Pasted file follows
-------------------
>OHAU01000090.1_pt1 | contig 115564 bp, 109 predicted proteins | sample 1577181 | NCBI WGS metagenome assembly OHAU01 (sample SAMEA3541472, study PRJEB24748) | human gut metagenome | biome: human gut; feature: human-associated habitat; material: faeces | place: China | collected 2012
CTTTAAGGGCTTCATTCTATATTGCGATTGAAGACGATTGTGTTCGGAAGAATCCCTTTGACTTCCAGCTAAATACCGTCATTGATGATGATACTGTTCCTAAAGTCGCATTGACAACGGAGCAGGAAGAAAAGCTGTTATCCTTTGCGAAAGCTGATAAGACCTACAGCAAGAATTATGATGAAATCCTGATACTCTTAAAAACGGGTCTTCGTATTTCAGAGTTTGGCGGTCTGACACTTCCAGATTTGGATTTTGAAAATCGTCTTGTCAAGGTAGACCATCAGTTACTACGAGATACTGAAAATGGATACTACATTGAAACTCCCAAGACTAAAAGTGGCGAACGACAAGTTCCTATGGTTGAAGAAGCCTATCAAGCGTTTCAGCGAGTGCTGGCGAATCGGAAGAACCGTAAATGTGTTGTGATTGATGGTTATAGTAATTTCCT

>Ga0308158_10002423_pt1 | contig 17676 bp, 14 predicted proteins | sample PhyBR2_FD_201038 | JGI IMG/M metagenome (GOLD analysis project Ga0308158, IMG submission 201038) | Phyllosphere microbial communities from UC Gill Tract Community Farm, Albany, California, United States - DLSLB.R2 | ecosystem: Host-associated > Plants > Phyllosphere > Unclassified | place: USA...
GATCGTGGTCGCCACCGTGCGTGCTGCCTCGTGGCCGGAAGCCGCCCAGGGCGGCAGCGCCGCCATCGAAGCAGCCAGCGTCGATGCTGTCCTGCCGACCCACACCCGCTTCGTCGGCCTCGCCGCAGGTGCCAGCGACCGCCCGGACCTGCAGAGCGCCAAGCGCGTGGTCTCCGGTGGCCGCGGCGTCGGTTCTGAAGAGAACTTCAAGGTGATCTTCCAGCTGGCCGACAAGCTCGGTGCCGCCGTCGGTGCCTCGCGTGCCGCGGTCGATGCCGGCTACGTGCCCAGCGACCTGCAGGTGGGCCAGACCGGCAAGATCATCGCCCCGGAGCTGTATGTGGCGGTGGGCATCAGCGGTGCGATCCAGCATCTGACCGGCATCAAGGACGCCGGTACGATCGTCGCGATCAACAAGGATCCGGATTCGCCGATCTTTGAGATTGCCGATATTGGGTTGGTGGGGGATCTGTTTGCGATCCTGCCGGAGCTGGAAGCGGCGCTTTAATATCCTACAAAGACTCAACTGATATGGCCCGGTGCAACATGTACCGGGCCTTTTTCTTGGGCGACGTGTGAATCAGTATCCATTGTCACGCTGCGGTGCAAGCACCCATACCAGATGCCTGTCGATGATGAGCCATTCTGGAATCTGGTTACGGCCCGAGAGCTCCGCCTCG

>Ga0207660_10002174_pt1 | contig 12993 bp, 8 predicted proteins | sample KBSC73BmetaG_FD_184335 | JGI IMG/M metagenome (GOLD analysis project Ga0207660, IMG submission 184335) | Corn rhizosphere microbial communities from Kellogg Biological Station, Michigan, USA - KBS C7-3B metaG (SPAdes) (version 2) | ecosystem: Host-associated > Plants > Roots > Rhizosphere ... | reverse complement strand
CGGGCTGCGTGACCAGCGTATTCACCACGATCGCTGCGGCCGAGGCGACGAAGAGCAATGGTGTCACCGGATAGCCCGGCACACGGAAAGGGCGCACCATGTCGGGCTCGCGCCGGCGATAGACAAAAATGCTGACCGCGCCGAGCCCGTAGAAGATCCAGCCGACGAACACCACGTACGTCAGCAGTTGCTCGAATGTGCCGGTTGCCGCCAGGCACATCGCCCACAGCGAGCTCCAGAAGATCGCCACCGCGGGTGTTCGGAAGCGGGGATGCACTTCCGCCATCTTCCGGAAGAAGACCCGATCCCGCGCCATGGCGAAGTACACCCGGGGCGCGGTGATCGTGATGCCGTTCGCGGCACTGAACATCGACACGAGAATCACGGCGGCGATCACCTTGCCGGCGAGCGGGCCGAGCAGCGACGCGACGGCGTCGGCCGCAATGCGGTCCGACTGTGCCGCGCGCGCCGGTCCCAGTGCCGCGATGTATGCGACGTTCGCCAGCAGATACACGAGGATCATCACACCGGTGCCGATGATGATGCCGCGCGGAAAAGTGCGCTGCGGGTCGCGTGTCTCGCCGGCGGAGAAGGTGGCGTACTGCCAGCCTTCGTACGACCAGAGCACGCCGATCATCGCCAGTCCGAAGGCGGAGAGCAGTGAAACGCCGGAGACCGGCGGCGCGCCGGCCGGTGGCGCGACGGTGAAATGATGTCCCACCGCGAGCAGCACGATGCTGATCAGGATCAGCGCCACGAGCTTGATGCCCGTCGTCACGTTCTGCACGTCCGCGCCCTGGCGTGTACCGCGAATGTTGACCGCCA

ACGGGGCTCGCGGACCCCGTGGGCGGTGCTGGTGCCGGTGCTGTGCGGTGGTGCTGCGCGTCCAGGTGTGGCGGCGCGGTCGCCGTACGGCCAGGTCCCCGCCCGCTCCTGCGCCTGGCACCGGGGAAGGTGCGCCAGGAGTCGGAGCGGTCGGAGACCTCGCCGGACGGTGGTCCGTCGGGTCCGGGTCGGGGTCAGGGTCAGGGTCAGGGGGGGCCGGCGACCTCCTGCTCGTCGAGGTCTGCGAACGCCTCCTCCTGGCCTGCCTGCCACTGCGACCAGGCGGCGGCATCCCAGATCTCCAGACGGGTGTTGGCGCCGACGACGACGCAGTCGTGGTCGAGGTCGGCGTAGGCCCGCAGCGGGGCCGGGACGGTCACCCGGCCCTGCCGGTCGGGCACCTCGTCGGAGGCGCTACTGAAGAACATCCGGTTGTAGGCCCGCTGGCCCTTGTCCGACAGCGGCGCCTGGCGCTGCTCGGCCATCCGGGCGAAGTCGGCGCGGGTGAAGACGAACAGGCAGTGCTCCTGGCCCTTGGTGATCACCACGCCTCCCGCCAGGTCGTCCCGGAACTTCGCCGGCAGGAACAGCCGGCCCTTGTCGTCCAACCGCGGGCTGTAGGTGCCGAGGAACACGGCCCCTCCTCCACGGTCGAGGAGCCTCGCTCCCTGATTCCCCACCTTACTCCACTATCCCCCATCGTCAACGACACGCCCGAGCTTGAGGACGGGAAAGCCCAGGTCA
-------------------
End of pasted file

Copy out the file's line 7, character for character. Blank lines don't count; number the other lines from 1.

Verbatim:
ACGGGGCTCGCGGACCCCGTGGGCGGTGCTGGTGCCGGTGCTGTGCGGTGGTGCTGCGCGTCCAGGTGTGGCGGCGCGGTCGCCGTACGGCCAGGTCCCCGCCCGCTCCTGCGCCTGGCACCGGGGAAGGTGCGCCAGGAGTCGGAGCGGTCGGAGACCTCGCCGGACGGTGGTCCGTCGGGTCCGGGTCGGGGTCAGGGTCAGGGTCAGGGGGGGCCGGCGACCTCCTGCTCGTCGAGGTCTGCGAACGCCTCCTCCTGGCCTGCCTGCCACTGCGACCAGGCGGCGGCATCCCAGATCTCCAGACGGGTGTTGGCGCCGACGACGACGCAGTCGTGGTCGAGGTCGGCGTAGGCCCGCAGCGGGGCCGGGACGGTCACCCGGCCCTGCCGGTCGGGCACCTCGTCGGAGGCGCTACTGAAGAACATCCGGTTGTAGGCCCGCTGGCCCTTGTCCGACAGCGGCGCCTGGCGCTGCTCGGCCATCCGGGCGAAGTCGGCGCGGGTGAAGACGAACAGGCAGTGCTCCTGGCCCTTGGTGATCACCACGCCTCCCGCCAGGTCGTCCCGGAACTTCGCCGGCAGGAACAGCCGGCCCTTGTCGTCCAACCGCGGGCTGTAGGTGCCGAGGAACACGGCCCCTCCTCCACGGTCGAGGAGCCTCGCTCCCTGATTCCCCACCTTACTCCACTATCCCCCATCGTCAACGACACGCCCGAGCTTGAGGACGGGAAAGCCCAGGTCA